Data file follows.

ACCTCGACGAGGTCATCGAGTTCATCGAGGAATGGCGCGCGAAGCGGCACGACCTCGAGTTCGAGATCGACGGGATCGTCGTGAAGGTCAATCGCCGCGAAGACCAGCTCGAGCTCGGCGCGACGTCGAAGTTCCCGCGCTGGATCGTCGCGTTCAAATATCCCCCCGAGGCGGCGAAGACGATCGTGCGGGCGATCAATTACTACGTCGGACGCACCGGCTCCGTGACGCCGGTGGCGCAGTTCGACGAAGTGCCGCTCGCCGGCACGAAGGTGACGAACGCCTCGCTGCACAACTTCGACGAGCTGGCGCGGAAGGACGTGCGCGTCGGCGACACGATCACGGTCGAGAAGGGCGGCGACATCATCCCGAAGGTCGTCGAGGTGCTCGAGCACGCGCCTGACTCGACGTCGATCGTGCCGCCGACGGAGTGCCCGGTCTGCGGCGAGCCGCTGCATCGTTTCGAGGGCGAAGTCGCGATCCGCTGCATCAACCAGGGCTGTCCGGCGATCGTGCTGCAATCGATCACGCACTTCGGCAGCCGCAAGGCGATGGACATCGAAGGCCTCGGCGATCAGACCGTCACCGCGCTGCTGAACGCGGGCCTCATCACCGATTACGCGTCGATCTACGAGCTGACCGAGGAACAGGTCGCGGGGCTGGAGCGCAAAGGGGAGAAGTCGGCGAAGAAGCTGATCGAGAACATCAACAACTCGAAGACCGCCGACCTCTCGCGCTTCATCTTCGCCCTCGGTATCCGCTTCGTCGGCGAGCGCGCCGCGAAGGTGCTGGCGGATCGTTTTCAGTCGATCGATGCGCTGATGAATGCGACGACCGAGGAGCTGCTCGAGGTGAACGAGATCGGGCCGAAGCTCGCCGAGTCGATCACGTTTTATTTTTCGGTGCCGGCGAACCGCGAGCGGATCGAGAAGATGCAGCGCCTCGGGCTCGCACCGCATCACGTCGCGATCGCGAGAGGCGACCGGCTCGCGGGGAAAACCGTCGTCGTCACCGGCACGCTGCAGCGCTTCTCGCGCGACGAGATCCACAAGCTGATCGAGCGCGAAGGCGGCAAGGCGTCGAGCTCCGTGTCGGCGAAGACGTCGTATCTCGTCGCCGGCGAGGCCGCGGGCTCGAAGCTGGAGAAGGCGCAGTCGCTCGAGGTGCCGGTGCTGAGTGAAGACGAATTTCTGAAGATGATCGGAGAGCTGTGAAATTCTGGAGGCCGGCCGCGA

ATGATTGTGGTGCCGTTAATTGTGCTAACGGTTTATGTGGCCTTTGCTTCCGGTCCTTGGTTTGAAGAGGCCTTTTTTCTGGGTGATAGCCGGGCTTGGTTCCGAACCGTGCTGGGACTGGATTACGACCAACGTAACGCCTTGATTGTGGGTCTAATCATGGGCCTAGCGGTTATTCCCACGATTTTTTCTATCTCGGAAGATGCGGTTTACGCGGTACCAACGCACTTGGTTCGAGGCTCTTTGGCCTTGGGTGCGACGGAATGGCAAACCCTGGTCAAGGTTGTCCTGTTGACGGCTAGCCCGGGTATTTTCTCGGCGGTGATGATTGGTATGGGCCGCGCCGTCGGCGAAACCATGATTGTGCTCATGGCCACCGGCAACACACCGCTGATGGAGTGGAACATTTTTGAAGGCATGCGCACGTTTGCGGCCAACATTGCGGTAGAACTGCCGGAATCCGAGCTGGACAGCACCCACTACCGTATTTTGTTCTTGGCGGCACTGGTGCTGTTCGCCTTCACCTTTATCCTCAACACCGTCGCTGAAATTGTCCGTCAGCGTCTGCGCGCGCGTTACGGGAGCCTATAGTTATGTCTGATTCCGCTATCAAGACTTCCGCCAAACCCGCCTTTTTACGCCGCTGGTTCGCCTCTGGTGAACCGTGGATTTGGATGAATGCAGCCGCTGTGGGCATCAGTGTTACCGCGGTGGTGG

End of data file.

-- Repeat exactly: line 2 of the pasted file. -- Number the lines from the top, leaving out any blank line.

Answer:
ATGATTGTGGTGCCGTTAATTGTGCTAACGGTTTATGTGGCCTTTGCTTCCGGTCCTTGGTTTGAAGAGGCCTTTTTTCTGGGTGATAGCCGGGCTTGGTTCCGAACCGTGCTGGGACTGGATTACGACCAACGTAACGCCTTGATTGTGGGTCTAATCATGGGCCTAGCGGTTATTCCCACGATTTTTTCTATCTCGGAAGATGCGGTTTACGCGGTACCAACGCACTTGGTTCGAGGCTCTTTGGCCTTGGGTGCGACGGAATGGCAAACCCTGGTCAAGGTTGTCCTGTTGACGGCTAGCCCGGGTATTTTCTCGGCGGTGATGATTGGTATGGGCCGCGCCGTCGGCGAAACCATGATTGTGCTCATGGCCACCGGCAACACACCGCTGATGGAGTGGAACATTTTTGAAGGCATGCGCACGTTTGCGGCCAACATTGCGGTAGAACTGCCGGAATCCGAGCTGGACAGCACCCACTACCGTATTTTGTTCTTGGCGGCACTGGTGCTGTTCGCCTTCACCTTTATCCTCAACACCGTCGCTGAAATTGTCCGTCAGCGTCTGCGCGCGCGTTACGGGAGCCTATAGTTATGTCTGATTCCGCTATCAAGACTTCCGCCAAACCCGCCTTTTTACGCCGCTGGTTCGCCTCTGGTGAACCGTGGATTTGGATGAATGCAGCCGCTGTGGGCATCAGTGTTACCGCGGTGGTGG